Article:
Science Life

Meet Vatsal Sodha

An interest in machine learning in medicine sparked by a college project has taken Vatsal Sodha from Gujarat to Arizona to a bicoastal telecommute.

Our Center welcomes a new assistant research scientist, Vatsal Sodha.

Vatsal holds a master’s in computer science from Arizona State University, where he co-developed machine learning methods for disease detection in CT, MRI, and X-ray images. He hopes that computer-science tools will help meet the world’s demand for clinical expertise.

Sodha became interested in machine learning applications to medical imaging during undergraduate studies in computer science in Gujarat, India. A friend pulled him into a research project on detection of lung nodules, and Sodha found himself excited about the technology. The friend’s grandfather had received a late-stage lung cancer diagnosis, underscoring the stakes and promise of automated detection.

“I come from a country that does not have many radiologists available per person,” said Sodha in a recent video call. “My degree allows me to somehow reduce that gap.”

Motivated by his experience in Gujarat, Sodha went on to graduate studies at Arizona State. While there, he performed research at the Mayo Clinic in Scottsdale and co-created self-supervised networks trained on unlabeled data.

“What we wanted to do is reduce the amount of time radiologists need to spend labeling stuff,” Sodha said, referring to manual annotation—a time-consuming, laborious endeavor required by many machine learning models.

Self-supervised networks that need little or no manual labeling may benefit patients by allowing medical imaging research to advance without pulling human radiologists away from clinical cases. The project earned Sodha and co-authors a 2019 Young Scientist Award from the Medical Image Computing and Computer Assisted Intervention (MICCAI) Society and won one of MICCAI’s 2020 best paper awards.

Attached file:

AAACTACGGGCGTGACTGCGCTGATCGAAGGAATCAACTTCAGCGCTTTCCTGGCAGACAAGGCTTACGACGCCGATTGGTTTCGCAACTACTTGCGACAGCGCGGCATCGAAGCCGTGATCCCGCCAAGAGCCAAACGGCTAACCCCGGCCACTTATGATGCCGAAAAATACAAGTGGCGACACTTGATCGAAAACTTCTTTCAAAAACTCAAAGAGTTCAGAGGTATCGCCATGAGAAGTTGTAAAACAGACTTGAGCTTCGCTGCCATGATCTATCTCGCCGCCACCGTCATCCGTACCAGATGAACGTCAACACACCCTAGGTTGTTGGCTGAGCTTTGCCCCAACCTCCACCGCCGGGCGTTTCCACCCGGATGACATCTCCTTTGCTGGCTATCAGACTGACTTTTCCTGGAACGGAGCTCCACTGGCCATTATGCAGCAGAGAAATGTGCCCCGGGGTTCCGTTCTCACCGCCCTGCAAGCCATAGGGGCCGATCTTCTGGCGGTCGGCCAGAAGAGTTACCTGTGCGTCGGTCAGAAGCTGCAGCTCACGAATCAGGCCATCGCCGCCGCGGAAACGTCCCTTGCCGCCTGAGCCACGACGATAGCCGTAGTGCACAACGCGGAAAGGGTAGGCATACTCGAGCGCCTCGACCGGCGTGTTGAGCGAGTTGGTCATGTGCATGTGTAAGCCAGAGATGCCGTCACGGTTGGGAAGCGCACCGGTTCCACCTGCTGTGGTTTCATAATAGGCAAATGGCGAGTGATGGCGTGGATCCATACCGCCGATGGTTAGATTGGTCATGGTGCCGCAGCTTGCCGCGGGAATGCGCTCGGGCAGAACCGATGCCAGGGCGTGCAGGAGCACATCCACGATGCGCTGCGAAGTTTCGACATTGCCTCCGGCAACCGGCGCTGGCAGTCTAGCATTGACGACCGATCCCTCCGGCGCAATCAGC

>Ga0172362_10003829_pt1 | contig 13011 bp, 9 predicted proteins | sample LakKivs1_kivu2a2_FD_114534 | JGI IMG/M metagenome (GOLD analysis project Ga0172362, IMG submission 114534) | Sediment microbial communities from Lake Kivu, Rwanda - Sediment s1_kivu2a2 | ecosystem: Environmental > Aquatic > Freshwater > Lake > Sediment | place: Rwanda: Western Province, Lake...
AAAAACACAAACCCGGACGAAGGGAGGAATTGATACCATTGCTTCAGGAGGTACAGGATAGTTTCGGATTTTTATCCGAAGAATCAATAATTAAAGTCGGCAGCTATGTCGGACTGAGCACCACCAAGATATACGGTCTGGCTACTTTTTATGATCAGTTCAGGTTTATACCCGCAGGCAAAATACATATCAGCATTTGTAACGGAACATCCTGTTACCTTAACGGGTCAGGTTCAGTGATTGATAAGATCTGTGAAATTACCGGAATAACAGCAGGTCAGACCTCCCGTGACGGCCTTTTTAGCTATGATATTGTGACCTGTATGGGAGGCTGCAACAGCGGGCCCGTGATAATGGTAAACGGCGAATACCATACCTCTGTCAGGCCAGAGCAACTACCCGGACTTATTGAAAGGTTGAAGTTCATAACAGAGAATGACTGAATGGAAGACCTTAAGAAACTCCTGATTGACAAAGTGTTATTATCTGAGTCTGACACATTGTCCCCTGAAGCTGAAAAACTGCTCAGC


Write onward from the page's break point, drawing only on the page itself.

At our Center, Sodha will delve into development of semi-supervised and unsupervised deep learning classification models for knee osteoarthritis in order to more accurately predict whether and how far the disease is likely to progress. The project is led by Cem Deniz, PhD, and supported by the National Institute of Arthritis and Musculoskeletal and Skin Diseases.

Sodha is also curious about the PhD in Data Science—Medical Track program, offered by NYU Center for Data Science in partnership with NYU Grossman School of Medicine. The program’s imaging component is taught by our Center’s faculty, making CAI2R an excellent place to contemplate a potential commitment to PhD training.

Initially, Sodha is telecommuting from San Jose, California. We are looking forward to welcoming him in person at our New York headquarters later in 2021.